A guide to effective phishing training

Phishing training can be an effective tool in building a human firewall to shield your company from phishing attacks targeting employees.

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Most security breaches start with a phishing attack. Over the past decade, attackers have changed their focus from the consumer market, and they have begun to target businesses successfully. Their tactics are incredibly sophisticated. The phishing emails are extremely realistic; they impersonate well-known brands or coworkers, email addresses are spoofed, the messages are hyper-personalized, and the emails use psychology (fear, curiosity, greed, etc.) to make people fall for them.Advanced technical controls, such as Integrated Email Security Solutions (IESS), are necessary to block phishing emails and keep your organization safe from a possible breach, but security awareness training is complimentary. To maximize organizational resilience, security teams have started to adopt the idea of building a human firewall. Phishing training is one of the core ingredients for this to succeed.

An introduction to phishing training

As phishing has become incredibly sophisticated, one of the easiest ways to penetrate a company’s defenses is through the people. The human risk has risen to an immense level during the past years. A single click on the wrong link or attachment could result in severe consequences. As social engineer techniques are really good, people should know what to watch out for.A phishing email is a bit like a trojan horse. The message may look innocent and realistic. It could promise a gift card (playing on people’s greed), but in the end, all you get is months and months of incident response to clean up the mess.Most organizations are required to deploy security awareness training for compliance purposes. However, companies have started to realize that to mitigate email-based threats, they need phishing training that teaches people to identify possible phishing attacks.Nevertheless, phishing training can be conducted in many different ways. That’s why there are discussions around the effectiveness, retention, and benefits of this training. We will explain the types of phishing training, who needs it, its effectiveness, and how to succeed with employee phishing awareness training.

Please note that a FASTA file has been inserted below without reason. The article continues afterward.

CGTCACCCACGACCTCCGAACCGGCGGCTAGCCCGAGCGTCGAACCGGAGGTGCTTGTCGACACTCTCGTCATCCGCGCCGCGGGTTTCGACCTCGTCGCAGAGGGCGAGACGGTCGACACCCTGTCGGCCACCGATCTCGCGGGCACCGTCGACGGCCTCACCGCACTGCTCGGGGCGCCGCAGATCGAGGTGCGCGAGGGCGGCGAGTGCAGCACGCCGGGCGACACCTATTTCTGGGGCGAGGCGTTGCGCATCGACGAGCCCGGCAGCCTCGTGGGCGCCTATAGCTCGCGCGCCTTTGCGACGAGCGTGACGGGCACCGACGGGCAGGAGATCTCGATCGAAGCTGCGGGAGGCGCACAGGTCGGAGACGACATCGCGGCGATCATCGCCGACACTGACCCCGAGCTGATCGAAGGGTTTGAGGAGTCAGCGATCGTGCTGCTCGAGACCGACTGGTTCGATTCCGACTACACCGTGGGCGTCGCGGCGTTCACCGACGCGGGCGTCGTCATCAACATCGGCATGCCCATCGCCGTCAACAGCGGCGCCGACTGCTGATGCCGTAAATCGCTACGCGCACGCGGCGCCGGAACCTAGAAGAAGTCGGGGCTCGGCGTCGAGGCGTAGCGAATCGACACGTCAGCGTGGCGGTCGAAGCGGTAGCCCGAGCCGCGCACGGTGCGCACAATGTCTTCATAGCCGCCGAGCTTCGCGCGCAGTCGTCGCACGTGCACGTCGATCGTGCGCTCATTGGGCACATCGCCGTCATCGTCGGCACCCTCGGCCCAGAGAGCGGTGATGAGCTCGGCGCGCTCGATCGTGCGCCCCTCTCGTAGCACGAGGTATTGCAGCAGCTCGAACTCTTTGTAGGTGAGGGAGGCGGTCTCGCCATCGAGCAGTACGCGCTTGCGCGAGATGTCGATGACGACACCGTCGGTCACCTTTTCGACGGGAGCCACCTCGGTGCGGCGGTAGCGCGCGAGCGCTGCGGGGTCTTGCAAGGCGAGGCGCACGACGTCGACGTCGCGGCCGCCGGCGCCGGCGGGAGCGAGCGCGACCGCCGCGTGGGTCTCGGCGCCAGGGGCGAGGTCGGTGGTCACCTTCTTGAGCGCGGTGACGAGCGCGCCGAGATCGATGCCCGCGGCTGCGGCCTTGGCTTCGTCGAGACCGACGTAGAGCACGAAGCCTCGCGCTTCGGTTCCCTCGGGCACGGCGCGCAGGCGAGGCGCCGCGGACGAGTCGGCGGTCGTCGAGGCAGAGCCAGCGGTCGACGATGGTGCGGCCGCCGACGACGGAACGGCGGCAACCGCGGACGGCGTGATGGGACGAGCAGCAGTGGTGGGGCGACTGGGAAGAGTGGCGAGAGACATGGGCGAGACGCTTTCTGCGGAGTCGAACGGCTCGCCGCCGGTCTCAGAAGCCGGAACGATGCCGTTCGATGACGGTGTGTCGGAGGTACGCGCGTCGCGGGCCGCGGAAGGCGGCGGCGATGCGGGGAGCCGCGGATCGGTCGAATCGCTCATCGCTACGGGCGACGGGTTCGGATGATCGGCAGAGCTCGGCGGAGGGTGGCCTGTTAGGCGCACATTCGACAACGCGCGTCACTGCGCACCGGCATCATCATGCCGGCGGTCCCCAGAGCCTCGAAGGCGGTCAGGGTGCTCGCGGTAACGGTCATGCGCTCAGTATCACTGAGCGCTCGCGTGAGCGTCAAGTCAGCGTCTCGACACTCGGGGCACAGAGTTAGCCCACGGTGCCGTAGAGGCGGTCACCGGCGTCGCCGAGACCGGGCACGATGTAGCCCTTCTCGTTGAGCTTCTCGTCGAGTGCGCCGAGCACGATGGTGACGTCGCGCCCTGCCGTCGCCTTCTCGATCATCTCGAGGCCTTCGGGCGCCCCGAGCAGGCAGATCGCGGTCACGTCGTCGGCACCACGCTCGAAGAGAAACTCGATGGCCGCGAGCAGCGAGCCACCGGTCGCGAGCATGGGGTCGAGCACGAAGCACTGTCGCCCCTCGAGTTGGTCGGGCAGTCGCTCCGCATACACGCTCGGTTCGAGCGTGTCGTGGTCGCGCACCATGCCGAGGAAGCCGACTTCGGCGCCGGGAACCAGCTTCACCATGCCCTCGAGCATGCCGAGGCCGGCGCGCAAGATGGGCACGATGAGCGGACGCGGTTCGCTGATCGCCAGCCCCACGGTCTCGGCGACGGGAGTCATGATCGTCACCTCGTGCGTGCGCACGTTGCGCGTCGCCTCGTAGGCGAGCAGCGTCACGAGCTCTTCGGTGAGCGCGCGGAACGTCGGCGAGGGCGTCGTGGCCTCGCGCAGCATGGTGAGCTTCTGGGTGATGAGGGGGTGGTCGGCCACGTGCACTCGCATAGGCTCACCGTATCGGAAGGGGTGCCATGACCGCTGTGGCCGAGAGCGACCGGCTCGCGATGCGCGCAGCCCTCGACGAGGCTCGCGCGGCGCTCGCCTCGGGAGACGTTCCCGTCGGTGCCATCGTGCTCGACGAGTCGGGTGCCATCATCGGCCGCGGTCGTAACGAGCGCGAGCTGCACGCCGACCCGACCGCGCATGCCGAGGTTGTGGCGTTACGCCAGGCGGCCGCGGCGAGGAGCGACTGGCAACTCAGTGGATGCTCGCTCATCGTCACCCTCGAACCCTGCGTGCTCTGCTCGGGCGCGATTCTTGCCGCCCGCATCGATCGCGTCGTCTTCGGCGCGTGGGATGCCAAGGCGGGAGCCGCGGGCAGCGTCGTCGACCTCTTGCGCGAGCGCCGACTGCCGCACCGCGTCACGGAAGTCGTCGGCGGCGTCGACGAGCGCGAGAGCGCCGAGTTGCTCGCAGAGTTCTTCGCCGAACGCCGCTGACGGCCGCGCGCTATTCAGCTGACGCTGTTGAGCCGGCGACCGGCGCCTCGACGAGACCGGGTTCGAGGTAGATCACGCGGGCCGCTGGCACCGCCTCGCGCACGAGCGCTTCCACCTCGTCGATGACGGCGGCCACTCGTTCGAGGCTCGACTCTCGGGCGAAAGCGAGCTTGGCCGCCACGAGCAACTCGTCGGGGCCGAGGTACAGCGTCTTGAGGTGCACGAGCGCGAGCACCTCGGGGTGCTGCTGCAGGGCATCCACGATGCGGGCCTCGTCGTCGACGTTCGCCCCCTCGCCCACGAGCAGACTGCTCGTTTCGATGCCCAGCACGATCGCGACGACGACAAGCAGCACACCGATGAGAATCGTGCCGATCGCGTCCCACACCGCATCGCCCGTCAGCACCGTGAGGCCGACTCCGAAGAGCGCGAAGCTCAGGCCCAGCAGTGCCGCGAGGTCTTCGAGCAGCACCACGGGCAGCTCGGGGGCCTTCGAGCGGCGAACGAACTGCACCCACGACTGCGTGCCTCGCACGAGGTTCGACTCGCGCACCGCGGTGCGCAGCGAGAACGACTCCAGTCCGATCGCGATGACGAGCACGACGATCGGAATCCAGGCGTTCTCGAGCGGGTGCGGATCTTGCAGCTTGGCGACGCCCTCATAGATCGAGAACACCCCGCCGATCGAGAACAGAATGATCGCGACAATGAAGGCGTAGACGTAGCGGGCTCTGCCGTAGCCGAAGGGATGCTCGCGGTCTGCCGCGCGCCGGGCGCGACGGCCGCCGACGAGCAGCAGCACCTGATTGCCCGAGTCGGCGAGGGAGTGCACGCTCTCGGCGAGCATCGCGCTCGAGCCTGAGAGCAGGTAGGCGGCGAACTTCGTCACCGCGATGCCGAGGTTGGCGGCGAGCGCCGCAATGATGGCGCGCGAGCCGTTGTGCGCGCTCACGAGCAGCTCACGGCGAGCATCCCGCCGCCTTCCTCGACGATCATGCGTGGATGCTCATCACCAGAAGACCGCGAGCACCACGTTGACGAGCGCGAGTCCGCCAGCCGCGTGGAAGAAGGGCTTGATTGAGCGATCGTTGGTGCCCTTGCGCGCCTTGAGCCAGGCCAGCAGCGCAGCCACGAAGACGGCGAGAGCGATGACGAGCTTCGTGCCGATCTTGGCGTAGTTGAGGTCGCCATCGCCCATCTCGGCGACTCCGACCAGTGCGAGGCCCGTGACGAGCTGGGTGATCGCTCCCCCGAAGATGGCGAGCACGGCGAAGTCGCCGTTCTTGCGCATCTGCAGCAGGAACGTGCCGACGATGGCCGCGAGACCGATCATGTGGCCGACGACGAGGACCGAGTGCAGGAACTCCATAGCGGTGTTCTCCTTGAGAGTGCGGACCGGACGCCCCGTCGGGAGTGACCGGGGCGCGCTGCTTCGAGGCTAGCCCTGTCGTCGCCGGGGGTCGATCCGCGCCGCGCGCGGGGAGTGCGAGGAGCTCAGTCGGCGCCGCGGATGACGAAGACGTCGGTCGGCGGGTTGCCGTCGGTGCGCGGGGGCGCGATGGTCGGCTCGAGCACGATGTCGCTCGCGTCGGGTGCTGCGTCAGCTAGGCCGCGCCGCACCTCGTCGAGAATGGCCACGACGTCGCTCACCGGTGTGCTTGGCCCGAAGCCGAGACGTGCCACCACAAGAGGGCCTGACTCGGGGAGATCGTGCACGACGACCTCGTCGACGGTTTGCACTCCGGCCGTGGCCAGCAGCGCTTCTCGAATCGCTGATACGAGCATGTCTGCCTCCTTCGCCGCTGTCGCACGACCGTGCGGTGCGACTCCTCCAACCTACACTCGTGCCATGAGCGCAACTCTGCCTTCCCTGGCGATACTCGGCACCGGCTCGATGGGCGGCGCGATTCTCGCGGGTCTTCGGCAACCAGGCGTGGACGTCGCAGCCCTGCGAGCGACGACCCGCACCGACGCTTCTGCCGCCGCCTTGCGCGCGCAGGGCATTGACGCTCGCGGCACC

Types of phishing in training

It’s still typical that phishing is handled as part of security awareness training. People hear about phishing in the training materials, but they are not trained through practical exercises. Those that want to train their workforces with a practical approach rely on phishing tests, manual in-house phishing training, and managed phishing training services.

Phishing tests

One-off phishing tests are still prevalent. Typically, the tests are infrequent, exercised a few times a year, and all stakeholders receive the same phishing test email. The process is often confusing for the users as communication is not clear enough regarding what people are supposed to do when they spot the test. The lack of processes can have a negative effect on the metrics.

Manual in-house phishing training

For manual in-house phishing training, security teams often purchase popular phishing simulation services. With these tools, the team can use templates to develop phishing tests. This way, it’s easier to create a variety of content and send tests to a larger population, even breaking down the training into different user groups.Nevertheless, if the organization wants to follow the latest social engineering trends and send relevant and personalized content frequently, this may not be the best option. Manually developing the simulations is also time-consuming.

Managed phishing training

Managed phishing training is especially suitable for an enterprise that wants to train thousands of users worldwide. The whole process is typically automated, and the security team does not need to take ownership over the training. The vendor creates the content and follows the latest attack trends to quickly react on actual topics; they adjust the training for the user groups and provide the frequency that’s needed to see tangible results.